“God damn it, Jay!” She shouts, “You are months past the point where you should have committed yourself. I am God damn past tired of waiting. I thought it would be kind of fun for you to give me some space with Die for just one night, just one. I thought it would be good for a laugh. You can watch if you want.”
“I think that would kill me.”
“The trouble is, you know, I think that is exactly what is going to happen. I think I am going to end with Die, and I think it is going to kill you. Maybe I knew that is exactly what has been in the making all along; the story predates my involvement, its structure preempts my authorship. I’m just a character in this story, whether I’m writing it down or someone else is. The foreshadowing is all in place. You can see what’s going to happen.”
“I don’t get it, Phoenix. What is going to happen? Just one night, or more than that? What are you trying to tell me?”
A round silver object floats past the organ. The object resembles a trophy of some kind, a small sculpture. It carrousels through the currents, seeming somehow very important, its sudden appearance bearing a message among the buoyant needles and hash pipes. A single word has been engraved upon its silvery surface: “Truth.”
A halo of tarnished cherubim spin along the top rim of the silver object. It is decorated with a confusion of wings and expressionless babies. A trio of saints with outstretched arms strike poses shamelessly patterned from figures on Rodin’s Gates of Hell.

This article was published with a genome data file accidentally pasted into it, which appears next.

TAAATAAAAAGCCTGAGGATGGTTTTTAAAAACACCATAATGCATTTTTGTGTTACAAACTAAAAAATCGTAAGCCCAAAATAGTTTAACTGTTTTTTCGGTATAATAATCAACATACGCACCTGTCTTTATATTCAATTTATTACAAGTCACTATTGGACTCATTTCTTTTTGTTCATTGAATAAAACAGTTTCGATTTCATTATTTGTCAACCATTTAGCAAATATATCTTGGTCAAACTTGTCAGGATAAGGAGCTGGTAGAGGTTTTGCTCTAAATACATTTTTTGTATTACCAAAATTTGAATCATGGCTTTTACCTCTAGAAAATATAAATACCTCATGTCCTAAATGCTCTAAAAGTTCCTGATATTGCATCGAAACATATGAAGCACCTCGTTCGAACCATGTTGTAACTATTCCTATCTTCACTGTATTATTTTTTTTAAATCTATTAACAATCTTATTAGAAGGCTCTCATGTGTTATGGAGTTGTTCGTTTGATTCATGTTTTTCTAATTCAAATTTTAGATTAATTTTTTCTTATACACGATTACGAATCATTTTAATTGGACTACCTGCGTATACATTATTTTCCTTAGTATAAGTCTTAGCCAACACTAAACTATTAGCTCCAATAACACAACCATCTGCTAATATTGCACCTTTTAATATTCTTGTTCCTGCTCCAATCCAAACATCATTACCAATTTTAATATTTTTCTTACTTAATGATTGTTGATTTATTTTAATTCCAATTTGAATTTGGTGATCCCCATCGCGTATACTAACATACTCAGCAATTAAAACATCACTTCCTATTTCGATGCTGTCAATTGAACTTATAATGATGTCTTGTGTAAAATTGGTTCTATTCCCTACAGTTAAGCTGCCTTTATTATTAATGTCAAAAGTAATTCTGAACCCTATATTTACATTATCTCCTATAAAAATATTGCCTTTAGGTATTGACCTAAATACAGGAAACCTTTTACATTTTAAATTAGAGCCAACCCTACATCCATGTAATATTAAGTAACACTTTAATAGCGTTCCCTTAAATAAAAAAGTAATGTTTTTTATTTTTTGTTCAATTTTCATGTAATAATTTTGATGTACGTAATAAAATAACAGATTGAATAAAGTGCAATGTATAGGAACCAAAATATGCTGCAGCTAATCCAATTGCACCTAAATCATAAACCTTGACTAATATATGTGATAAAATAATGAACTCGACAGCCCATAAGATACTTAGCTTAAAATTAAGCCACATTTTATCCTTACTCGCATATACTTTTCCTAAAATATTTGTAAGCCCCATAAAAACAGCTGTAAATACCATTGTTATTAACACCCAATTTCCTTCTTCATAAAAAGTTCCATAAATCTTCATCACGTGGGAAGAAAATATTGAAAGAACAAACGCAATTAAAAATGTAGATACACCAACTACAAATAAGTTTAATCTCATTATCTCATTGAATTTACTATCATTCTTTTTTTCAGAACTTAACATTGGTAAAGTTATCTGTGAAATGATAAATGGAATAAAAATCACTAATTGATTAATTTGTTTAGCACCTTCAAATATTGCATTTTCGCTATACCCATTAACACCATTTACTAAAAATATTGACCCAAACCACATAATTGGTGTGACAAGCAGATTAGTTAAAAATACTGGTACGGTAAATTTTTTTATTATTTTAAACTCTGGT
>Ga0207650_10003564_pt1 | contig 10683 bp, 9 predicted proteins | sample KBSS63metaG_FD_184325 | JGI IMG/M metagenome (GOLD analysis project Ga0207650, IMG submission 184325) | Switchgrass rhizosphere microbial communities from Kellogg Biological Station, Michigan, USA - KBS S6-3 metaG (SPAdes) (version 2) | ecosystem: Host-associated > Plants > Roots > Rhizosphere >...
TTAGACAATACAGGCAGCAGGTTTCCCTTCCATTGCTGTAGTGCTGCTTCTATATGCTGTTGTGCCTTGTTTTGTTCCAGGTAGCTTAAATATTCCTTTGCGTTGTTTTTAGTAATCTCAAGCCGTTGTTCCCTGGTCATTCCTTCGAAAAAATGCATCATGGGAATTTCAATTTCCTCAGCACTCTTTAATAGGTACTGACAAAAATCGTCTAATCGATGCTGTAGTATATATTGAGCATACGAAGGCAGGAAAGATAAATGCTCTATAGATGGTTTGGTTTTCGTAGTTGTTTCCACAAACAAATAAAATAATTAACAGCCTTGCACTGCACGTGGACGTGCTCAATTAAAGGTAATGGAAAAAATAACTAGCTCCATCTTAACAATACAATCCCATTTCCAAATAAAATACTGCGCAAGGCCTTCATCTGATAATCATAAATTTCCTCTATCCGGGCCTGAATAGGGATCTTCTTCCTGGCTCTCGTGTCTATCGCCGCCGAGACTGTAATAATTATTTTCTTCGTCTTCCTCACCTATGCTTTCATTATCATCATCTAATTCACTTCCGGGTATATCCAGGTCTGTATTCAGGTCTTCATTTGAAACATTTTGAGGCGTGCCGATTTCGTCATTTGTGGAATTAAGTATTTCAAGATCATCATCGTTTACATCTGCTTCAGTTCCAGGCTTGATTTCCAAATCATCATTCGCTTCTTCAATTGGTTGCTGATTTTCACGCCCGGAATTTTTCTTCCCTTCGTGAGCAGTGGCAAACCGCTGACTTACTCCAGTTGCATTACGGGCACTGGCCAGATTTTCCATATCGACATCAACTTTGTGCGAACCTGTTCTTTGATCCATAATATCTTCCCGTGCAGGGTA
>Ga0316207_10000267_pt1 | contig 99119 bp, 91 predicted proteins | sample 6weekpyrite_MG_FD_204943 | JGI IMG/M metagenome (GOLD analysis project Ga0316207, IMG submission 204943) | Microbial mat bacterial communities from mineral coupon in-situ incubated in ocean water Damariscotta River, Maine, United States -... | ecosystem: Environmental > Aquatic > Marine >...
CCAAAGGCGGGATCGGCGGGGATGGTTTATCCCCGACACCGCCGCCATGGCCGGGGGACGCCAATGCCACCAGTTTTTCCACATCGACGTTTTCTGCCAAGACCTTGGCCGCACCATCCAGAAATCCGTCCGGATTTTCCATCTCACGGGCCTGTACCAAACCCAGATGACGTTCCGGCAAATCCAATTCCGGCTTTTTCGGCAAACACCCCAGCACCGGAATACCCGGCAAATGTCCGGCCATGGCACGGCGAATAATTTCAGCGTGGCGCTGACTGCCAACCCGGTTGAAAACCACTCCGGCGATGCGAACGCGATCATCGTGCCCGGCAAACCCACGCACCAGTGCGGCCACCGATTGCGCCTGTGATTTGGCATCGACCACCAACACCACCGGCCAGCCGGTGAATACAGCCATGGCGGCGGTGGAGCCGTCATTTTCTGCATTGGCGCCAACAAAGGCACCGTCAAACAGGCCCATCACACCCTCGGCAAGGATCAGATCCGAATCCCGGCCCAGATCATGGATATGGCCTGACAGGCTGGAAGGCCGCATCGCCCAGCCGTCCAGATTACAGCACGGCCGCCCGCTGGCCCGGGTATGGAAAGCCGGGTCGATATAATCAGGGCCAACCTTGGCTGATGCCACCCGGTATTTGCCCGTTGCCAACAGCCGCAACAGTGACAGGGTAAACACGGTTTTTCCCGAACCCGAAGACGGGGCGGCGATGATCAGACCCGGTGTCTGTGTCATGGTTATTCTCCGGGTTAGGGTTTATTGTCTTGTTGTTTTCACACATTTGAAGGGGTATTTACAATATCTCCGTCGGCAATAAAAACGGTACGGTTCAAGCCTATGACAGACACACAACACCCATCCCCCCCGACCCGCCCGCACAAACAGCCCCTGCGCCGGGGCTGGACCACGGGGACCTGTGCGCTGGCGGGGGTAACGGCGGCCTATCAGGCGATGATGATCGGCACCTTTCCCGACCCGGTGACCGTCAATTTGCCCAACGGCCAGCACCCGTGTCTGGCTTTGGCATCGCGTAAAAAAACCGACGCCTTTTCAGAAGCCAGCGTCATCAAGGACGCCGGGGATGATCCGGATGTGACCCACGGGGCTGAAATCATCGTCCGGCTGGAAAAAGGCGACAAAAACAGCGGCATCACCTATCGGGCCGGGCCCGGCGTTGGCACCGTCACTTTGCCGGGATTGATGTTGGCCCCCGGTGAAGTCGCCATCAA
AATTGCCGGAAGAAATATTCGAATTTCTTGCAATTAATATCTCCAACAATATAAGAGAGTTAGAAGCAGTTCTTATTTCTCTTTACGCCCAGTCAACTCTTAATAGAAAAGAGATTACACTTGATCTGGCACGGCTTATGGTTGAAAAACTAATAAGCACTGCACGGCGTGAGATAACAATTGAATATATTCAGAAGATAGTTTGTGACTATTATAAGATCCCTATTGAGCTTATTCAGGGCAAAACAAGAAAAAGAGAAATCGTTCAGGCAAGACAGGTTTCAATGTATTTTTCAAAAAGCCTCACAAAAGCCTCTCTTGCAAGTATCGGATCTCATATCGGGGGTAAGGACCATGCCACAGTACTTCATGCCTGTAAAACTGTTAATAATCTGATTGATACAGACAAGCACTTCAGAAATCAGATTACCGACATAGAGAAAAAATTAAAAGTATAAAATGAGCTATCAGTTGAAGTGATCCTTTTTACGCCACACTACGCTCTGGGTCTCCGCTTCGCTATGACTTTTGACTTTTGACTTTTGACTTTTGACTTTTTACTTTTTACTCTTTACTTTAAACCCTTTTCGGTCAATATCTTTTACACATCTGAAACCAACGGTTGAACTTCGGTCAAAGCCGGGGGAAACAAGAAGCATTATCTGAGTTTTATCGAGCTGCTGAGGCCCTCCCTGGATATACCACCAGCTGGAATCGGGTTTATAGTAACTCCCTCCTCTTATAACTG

Truth spins in circles.
Phoenix tries to grab the object alleged to be Truth, but it eludes her. For a moment it doubles back toward her, teasingly, caught in a trick of eddies. She jumps up from her wet seat, and begins to chase it. Jay follows her into the flooded hall.
The stream sluices into another corridor. The silver object bounces down another set of stairs.
They chase the silver object into a dry bedroom. The silver object rolls past a row of chairs that had been covered with sheets. The chairs stoop like crippled ghosts. The sheets, originally lace, have acquired a layer of haze. The same sort of haze clings to mahogany shelves behind the chairs, and blurs the repository of new broken treasures: a full set of depression crystal, goblets full of old Methedrine capsules that had congealed into slag, and one half of a Chinese dish, its gilded trim scratched and scarred by razor blades; a can wrapped in the moldy remnants of a Georgia O’Keefe fruit label and filled with the cemented remains of what was once resinous hashish. A platoon of hand crafted tin soldiers guard an alabaster cameo set upon a backdrop of shimmering butterfly wings. Dressed in historically accurate French uniforms from the Napoleonic era, each soldier has been fastidiously painted with miniature medals and individuated faces. Some carried needle thin bayonets, but others, whose rifles had been removed, carried small silver spoons.